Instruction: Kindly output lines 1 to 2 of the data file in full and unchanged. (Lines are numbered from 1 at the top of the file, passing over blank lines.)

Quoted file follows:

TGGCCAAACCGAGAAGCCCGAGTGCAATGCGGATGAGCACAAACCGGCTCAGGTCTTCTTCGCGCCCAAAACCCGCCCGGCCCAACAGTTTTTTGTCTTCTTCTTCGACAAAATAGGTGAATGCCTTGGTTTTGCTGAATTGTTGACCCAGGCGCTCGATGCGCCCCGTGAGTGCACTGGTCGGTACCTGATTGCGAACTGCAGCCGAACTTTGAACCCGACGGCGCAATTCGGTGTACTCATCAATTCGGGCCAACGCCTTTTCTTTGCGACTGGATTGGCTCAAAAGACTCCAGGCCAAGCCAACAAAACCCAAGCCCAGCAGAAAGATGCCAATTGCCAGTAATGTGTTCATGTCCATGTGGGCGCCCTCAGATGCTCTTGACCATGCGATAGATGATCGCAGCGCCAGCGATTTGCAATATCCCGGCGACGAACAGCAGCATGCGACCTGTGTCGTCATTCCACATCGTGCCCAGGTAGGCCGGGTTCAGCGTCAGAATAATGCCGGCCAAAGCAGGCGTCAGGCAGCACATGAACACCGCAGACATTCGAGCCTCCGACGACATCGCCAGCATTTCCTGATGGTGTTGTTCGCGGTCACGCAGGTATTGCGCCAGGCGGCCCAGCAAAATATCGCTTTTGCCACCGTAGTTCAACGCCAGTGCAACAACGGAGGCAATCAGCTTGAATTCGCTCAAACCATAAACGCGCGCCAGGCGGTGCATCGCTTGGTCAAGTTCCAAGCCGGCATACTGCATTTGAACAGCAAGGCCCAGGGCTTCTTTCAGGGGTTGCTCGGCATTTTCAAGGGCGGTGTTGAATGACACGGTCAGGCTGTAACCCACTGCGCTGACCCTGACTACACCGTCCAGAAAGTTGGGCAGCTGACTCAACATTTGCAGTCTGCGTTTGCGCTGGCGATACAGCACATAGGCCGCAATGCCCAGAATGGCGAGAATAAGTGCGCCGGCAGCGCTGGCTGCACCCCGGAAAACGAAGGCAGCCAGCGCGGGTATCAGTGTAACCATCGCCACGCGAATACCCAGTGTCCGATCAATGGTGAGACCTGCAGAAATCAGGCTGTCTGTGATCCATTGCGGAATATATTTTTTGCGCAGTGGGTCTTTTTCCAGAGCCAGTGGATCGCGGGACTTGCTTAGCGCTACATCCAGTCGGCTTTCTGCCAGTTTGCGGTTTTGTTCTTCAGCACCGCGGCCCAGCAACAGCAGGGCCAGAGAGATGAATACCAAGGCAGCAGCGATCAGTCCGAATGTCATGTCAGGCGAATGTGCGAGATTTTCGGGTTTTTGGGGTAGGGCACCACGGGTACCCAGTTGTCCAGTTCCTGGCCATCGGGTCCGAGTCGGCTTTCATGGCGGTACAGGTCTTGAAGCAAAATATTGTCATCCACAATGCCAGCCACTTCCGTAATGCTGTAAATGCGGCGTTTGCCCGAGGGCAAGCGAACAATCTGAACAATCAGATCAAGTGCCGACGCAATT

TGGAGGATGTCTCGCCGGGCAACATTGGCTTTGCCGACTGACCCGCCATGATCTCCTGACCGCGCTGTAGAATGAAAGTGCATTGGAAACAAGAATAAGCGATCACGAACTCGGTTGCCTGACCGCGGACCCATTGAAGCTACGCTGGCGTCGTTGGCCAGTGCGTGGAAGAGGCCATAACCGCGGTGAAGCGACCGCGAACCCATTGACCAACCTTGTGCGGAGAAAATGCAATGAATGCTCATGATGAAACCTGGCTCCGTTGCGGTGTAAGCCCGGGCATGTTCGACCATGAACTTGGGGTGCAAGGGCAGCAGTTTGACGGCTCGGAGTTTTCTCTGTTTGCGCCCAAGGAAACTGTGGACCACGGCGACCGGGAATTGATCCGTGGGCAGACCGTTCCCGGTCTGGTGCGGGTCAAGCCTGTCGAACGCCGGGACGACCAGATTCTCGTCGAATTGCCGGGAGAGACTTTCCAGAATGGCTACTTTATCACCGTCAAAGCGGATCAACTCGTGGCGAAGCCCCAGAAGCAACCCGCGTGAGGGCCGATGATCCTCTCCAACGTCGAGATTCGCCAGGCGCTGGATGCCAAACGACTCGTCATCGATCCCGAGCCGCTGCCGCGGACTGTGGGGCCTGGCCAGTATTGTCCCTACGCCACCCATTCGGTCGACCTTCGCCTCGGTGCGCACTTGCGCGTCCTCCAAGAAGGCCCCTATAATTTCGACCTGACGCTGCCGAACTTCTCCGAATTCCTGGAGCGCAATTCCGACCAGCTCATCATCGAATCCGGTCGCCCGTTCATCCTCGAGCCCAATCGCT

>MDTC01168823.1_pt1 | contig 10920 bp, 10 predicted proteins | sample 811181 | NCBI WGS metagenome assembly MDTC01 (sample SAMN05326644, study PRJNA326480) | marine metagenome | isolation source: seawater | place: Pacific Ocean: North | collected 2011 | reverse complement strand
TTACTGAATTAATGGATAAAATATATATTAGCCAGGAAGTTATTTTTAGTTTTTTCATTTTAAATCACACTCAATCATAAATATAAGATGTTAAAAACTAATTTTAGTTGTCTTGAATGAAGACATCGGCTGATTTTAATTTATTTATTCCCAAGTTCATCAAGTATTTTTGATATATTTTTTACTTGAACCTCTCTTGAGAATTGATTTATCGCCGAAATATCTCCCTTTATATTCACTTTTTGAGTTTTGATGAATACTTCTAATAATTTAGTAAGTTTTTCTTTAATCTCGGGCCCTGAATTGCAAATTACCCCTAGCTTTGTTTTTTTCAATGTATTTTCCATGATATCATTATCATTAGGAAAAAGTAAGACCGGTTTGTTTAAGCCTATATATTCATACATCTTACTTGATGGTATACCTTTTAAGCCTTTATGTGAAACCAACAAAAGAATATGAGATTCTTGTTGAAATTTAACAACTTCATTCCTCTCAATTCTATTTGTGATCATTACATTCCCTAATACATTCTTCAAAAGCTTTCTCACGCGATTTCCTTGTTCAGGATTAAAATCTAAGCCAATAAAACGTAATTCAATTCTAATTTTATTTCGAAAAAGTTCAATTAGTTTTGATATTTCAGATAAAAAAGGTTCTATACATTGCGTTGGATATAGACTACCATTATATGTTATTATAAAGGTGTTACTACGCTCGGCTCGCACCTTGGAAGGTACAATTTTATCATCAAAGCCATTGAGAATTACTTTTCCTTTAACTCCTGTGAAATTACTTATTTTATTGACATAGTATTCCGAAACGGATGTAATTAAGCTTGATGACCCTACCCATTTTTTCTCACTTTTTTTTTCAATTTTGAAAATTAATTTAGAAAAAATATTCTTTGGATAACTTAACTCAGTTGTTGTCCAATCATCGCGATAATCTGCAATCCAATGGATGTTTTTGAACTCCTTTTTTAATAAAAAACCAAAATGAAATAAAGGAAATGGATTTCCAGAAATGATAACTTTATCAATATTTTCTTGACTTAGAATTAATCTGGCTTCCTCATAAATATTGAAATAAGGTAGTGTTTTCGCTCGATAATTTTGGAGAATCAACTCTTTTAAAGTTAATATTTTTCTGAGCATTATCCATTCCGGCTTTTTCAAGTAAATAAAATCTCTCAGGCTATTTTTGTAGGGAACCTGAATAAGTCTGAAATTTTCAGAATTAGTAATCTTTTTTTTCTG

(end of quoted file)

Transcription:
TGGCCAAACCGAGAAGCCCGAGTGCAATGCGGATGAGCACAAACCGGCTCAGGTCTTCTTCGCGCCCAAAACCCGCCCGGCCCAACAGTTTTTTGTCTTCTTCTTCGACAAAATAGGTGAATGCCTTGGTTTTGCTGAATTGTTGACCCAGGCGCTCGATGCGCCCCGTGAGTGCACTGGTCGGTACCTGATTGCGAACTGCAGCCGAACTTTGAACCCGACGGCGCAATTCGGTGTACTCATCAATTCGGGCCAACGCCTTTTCTTTGCGACTGGATTGGCTCAAAAGACTCCAGGCCAAGCCAACAAAACCCAAGCCCAGCAGAAAGATGCCAATTGCCAGTAATGTGTTCATGTCCATGTGGGCGCCCTCAGATGCTCTTGACCATGCGATAGATGATCGCAGCGCCAGCGATTTGCAATATCCCGGCGACGAACAGCAGCATGCGACCTGTGTCGTCATTCCACATCGTGCCCAGGTAGGCCGGGTTCAGCGTCAGAATAATGCCGGCCAAAGCAGGCGTCAGGCAGCACATGAACACCGCAGACATTCGAGCCTCCGACGACATCGCCAGCATTTCCTGATGGTGTTGTTCGCGGTCACGCAGGTATTGCGCCAGGCGGCCCAGCAAAATATCGCTTTTGCCACCGTAGTTCAACGCCAGTGCAACAACGGAGGCAATCAGCTTGAATTCGCTCAAACCATAAACGCGCGCCAGGCGGTGCATCGCTTGGTCAAGTTCCAAGCCGGCATACTGCATTTGAACAGCAAGGCCCAGGGCTTCTTTCAGGGGTTGCTCGGCATTTTCAAGGGCGGTGTTGAATGACACGGTCAGGCTGTAACCCACTGCGCTGACCCTGACTACACCGTCCAGAAAGTTGGGCAGCTGACTCAACATTTGCAGTCTGCGTTTGCGCTGGCGATACAGCACATAGGCCGCAATGCCCAGAATGGCGAGAATAAGTGCGCCGGCAGCGCTGGCTGCACCCCGGAAAACGAAGGCAGCCAGCGCGGGTATCAGTGTAACCATCGCCACGCGAATACCCAGTGTCCGATCAATGGTGAGACCTGCAGAAATCAGGCTGTCTGTGATCCATTGCGGAATATATTTTTTGCGCAGTGGGTCTTTTTCCAGAGCCAGTGGATCGCGGGACTTGCTTAGCGCTACATCCAGTCGGCTTTCTGCCAGTTTGCGGTTTTGTTCTTCAGCACCGCGGCCCAGCAACAGCAGGGCCAGAGAGATGAATACCAAGGCAGCAGCGATCAGTCCGAATGTCATGTCAGGCGAATGTGCGAGATTTTCGGGTTTTTGGGGTAGGGCACCACGGGTACCCAGTTGTCCAGTTCCTGGCCATCGGGTCCGAGTCGGCTTTCATGGCGGTACAGGTCTTGAAGCAAAATATTGTCATCCACAATGCCAGCCACTTCCGTAATGCTGTAAATGCGGCGTTTGCCCGAGGGCAAGCGAACAATCTGAACAATCAGATCAAGTGCCGACGCAATT

TGGAGGATGTCTCGCCGGGCAACATTGGCTTTGCCGACTGACCCGCCATGATCTCCTGACCGCGCTGTAGAATGAAAGTGCATTGGAAACAAGAATAAGCGATCACGAACTCGGTTGCCTGACCGCGGACCCATTGAAGCTACGCTGGCGTCGTTGGCCAGTGCGTGGAAGAGGCCATAACCGCGGTGAAGCGACCGCGAACCCATTGACCAACCTTGTGCGGAGAAAATGCAATGAATGCTCATGATGAAACCTGGCTCCGTTGCGGTGTAAGCCCGGGCATGTTCGACCATGAACTTGGGGTGCAAGGGCAGCAGTTTGACGGCTCGGAGTTTTCTCTGTTTGCGCCCAAGGAAACTGTGGACCACGGCGACCGGGAATTGATCCGTGGGCAGACCGTTCCCGGTCTGGTGCGGGTCAAGCCTGTCGAACGCCGGGACGACCAGATTCTCGTCGAATTGCCGGGAGAGACTTTCCAGAATGGCTACTTTATCACCGTCAAAGCGGATCAACTCGTGGCGAAGCCCCAGAAGCAACCCGCGTGAGGGCCGATGATCCTCTCCAACGTCGAGATTCGCCAGGCGCTGGATGCCAAACGACTCGTCATCGATCCCGAGCCGCTGCCGCGGACTGTGGGGCCTGGCCAGTATTGTCCCTACGCCACCCATTCGGTCGACCTTCGCCTCGGTGCGCACTTGCGCGTCCTCCAAGAAGGCCCCTATAATTTCGACCTGACGCTGCCGAACTTCTCCGAATTCCTGGAGCGCAATTCCGACCAGCTCATCATCGAATCCGGTCGCCCGTTCATCCTCGAGCCCAATCGCT